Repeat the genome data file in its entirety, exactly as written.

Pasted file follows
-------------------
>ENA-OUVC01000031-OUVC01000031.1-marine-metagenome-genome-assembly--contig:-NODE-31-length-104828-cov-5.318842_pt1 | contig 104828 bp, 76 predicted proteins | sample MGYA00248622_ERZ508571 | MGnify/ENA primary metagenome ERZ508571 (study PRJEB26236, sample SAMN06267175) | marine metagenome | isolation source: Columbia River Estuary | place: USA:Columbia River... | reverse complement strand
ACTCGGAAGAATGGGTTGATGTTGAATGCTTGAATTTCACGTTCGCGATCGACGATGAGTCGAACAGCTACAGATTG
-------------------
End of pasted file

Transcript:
>ENA-OUVC01000031-OUVC01000031.1-marine-metagenome-genome-assembly--contig:-NODE-31-length-104828-cov-5.318842_pt1 | contig 104828 bp, 76 predicted proteins | sample MGYA00248622_ERZ508571 | MGnify/ENA primary metagenome ERZ508571 (study PRJEB26236, sample SAMN06267175) | marine metagenome | isolation source: Columbia River Estuary | place: USA:Columbia River... | reverse complement strand
ACTCGGAAGAATGGGTTGATGTTGAATGCTTGAATTTCACGTTCGCGATCGACGATGAGTCGAACAGCTACAGATTG